Requirements for Successful Completion

In order to receive credit for this activity, participants must review the content and complete the post-test and evaluation form. Statements of credit are awarded upon successful completion of the post-test and evaluation form.

If you have questions regarding credit please contact cpdsupport@usf.edu

Accreditations

Physicians

This activity has been planned and implemented in accordance with the accreditation requirements and policies of the Accreditation Council for Continuing Medical Education (ACCME) through a joint providership of USF Health and touchIME. USF Health is accredited by the ACCME to provide continuing medical education for physicians.

USF Health designates this enduring material for a maximum of 0.75 AMA PRA Category 1 Credit™. Physicians should claim only the credit commensurate with the extent of their participation in the activity.

The European Union of Medical Specialists (UEMS) – European Accreditation Council for Continuing Medical Education (EACCME) has an agreement of mutual recognition of continuing medical education (CME) credit with the American Medical Association (AMA). European physicians interested in converting AMA PRA Category 1 Credit™ into European CME credit (ECMEC) should contact the UEMS (www.uems.eu).

Advanced Practice Providers

Physician Assistants may claim a maximum of 0.75 Category 1 credits for completing this activity. NCCPA accepts AMA PRA Category 1 Credit™ from organizations accredited by ACCME or a recognized state medical society.

The AANPCP accepts certificates of participation for educational activities approved for AMA PRA Category 1 Credit™ by ACCME-accredited providers. APRNs who participate will receive a certificate of completion commensurate with the extent of their participation.

Date of original release: 30 November 2021. Date credits expire: 30 November 2022.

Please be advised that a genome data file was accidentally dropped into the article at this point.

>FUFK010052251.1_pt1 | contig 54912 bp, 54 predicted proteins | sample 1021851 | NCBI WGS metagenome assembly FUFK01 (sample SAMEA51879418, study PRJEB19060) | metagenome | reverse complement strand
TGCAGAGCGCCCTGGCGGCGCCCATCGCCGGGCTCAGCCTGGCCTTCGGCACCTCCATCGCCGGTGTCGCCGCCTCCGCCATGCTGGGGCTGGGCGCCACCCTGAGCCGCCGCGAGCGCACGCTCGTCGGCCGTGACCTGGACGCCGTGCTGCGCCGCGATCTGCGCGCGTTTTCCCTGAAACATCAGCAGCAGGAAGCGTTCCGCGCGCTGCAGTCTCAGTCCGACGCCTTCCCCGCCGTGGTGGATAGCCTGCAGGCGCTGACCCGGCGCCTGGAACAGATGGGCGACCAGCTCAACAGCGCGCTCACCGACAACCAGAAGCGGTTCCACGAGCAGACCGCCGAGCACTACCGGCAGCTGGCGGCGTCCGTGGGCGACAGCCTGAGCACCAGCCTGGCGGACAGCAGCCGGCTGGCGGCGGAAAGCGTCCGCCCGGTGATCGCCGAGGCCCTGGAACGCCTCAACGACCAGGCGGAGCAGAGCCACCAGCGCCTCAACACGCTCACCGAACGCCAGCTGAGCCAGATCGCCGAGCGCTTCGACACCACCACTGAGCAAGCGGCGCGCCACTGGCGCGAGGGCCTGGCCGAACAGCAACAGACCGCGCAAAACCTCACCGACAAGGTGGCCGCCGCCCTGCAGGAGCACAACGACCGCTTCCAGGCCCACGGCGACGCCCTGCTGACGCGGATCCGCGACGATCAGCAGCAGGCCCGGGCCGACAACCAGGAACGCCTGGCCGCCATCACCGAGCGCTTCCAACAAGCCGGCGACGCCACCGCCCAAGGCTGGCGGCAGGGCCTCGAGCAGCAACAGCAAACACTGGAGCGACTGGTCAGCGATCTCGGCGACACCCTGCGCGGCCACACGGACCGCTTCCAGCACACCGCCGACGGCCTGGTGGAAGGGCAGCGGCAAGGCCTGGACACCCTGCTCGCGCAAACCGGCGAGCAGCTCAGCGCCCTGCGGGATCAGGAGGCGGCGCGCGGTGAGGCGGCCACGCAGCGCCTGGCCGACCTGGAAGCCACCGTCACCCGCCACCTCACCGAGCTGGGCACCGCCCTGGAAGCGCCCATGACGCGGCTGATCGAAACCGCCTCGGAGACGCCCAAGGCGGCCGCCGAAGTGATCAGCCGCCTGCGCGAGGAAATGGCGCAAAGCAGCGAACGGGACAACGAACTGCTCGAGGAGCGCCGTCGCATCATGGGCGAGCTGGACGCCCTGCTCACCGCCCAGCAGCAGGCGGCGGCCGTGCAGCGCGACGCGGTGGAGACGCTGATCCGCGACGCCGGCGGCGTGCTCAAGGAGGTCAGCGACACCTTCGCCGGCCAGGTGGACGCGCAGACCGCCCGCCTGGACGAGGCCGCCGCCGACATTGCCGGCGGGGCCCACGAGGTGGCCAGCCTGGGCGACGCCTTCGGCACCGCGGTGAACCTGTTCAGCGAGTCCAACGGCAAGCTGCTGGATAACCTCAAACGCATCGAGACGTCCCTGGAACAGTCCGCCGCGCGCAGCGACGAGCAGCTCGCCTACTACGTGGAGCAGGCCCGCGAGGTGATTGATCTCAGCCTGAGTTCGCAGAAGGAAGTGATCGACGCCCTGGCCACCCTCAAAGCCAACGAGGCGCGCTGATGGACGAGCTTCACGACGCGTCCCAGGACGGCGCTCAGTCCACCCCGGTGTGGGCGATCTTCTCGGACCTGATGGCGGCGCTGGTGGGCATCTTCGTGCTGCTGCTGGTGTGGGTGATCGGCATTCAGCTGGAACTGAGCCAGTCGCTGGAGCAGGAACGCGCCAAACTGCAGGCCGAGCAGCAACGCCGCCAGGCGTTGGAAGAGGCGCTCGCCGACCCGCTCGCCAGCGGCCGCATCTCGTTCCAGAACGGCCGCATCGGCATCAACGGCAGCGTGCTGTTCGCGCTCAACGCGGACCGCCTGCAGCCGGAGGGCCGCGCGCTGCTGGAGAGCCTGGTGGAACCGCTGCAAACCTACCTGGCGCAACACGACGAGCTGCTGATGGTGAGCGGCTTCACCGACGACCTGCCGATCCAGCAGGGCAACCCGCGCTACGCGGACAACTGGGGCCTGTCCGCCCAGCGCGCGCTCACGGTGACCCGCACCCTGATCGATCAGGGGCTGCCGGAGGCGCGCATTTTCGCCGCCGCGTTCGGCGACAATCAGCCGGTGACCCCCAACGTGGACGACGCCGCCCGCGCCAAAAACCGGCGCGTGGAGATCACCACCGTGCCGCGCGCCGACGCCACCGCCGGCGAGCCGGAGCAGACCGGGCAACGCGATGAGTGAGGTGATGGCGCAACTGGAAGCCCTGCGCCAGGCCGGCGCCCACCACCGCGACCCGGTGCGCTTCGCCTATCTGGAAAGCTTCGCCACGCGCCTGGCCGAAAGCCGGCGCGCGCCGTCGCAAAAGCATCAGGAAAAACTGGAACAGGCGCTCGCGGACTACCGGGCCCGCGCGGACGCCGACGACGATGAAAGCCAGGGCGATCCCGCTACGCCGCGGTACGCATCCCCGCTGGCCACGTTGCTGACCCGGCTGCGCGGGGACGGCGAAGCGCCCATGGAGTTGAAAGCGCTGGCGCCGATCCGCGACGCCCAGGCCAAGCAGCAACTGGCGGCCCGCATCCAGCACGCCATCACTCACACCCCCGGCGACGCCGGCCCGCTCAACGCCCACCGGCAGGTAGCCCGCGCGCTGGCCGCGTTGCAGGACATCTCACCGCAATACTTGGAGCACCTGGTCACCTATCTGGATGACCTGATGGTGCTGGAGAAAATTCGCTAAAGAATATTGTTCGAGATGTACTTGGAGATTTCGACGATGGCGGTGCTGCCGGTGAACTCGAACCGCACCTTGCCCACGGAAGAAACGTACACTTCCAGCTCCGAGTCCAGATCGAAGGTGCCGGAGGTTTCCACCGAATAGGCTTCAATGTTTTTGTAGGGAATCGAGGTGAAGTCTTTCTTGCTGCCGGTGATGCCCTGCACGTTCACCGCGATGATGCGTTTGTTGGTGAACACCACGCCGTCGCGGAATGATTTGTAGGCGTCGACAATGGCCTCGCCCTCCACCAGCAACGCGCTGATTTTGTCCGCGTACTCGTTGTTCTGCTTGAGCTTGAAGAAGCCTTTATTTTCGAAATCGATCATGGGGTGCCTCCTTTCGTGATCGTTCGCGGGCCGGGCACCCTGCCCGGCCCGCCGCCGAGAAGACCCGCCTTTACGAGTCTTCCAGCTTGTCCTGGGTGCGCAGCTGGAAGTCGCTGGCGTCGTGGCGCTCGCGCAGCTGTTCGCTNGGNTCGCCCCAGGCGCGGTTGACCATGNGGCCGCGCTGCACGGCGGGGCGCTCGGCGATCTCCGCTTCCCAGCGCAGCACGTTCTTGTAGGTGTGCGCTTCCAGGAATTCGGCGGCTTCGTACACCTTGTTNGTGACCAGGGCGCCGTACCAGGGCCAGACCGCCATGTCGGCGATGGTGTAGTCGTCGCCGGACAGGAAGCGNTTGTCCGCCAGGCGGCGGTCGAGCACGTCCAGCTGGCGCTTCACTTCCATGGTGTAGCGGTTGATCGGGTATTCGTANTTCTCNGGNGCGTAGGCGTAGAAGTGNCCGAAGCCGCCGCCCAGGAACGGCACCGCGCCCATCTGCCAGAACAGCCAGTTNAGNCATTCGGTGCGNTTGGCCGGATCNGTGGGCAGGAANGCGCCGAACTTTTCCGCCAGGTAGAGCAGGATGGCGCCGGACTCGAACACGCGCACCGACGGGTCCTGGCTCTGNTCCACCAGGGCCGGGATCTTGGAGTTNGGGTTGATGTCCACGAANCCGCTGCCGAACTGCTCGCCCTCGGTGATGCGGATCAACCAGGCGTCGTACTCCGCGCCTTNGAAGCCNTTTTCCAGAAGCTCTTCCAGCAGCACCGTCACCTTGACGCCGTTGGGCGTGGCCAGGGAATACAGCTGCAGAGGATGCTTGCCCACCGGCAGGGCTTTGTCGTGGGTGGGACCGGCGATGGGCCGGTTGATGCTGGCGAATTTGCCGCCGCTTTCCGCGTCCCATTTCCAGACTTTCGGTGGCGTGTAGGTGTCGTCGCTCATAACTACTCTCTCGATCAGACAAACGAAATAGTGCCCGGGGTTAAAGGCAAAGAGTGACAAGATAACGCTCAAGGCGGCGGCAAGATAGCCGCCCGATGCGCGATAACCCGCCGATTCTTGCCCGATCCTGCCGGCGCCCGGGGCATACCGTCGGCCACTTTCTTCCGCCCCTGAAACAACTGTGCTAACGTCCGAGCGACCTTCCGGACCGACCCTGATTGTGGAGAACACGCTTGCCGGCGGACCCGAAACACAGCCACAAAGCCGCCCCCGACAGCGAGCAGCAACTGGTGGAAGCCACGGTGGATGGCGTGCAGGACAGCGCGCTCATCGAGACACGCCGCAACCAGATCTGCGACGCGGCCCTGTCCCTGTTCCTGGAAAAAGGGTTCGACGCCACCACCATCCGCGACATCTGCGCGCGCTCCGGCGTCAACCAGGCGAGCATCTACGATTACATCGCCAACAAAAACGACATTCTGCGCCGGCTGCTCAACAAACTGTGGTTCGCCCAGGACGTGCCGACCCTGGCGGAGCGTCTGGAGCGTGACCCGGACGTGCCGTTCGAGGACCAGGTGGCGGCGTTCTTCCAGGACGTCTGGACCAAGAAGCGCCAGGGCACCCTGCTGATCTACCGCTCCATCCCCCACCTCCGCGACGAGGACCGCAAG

If you have any questions regarding credit please contact cpdsupport@usf.edu

Learning Objectives

After watching this activity, participants should be better able to:

  • Analyze the importance of a multidisciplinary approach to patient care in the management of HCC
  • Appraise optimal treatment pathways for individual patients and unmet needs in the management of HCC
  • Evaluate the future role of immune checkpoint inhibitors in the management of HCC
Faculty & Disclosures
Prof. Ahmed Kaseb

The University of Texas MD Anderson Cancer Center, Houston, TX, USA

Ahmed Kaseb, MD, is a Professor and Program Director of Hepatocellular Carcinoma (HCC), in the Department of Gastrointestinal Medical Oncology at the University of Texas MD Anderson Cancer Center, Houston, Texas, USA. Dr Kaseb received his medical degree from Cairo University, and worked as a research fellow at the University of Michigan in Ann Arbor, MI, USA, for two years focusing on cancer biomarkers before starting his internal medicine residency at Wayne State University, Detroit, also in MI, where he excelled in clinical training and was the recipient of The Best Resident Award in 2003–2004. read more

He then finished a medical oncology fellowship at Henry Ford Hospital, Detroit, MI, where he continued his translational research work, which led to three major publications presenting circulating biomarkers for early cancer detection in the area of bladder and prostate cancers and his work on HCC biomarkers was subsequently initiated. Dr Kaseb’s work has received international awards from the American Society of Clinical Oncology (ASCO) and the American College of Physicians (ACP).

Dr Kaseb joined the department of Gastrointestinal Medical Oncology at the University of Texas MD Anderson Cancer Center in 2007 to lead the HCC program. Dr Kaseb is heavily involved in HCC clinical research, where he has served as principal investigator on multiple clinical trials. Dr Kaseb’s principal research interests include HCC systemic and multidisciplinary therapies, in addition to molecular staging studies. His research also examines the differential effects of demographics and hepatitis status on treatment outcomes in HCC. Based on his interests and research, he has developed several protocols in the treatment and staging of HCC. Dr Kaseb’s work has contributed greatly to the understanding of HCC interdisciplinary therapies and molecular staging, and has received governmental and pharmaceutical funding for several projects and clinical trials.

Dr Kaseb has extensively authored and co-authored dozens of papers and books. He also serves as an editor and scientific reviewer for several international medical journals. Dr Kaseb is an active member of several international societies and has served on several committees and advisory boards at national and international levels, and has also participated in several international expert consensus conferences in the area of HCC.

Prof. Ahmed Kaseb discloses: Advisory board/panel fees from AstraZeneca, Bristol Myers Squibb, Eisai, Merck and Roche/Genentech; Consultancy fees from AstraZeneca, Bristol Myers Squibb, Eisai, Merck and Roche/Genentech; and Grants/research support from AstraZeneca, Bayer, Bristol Myers Squibb, Eisai, Exelixis, Merck and Roche/Genentech.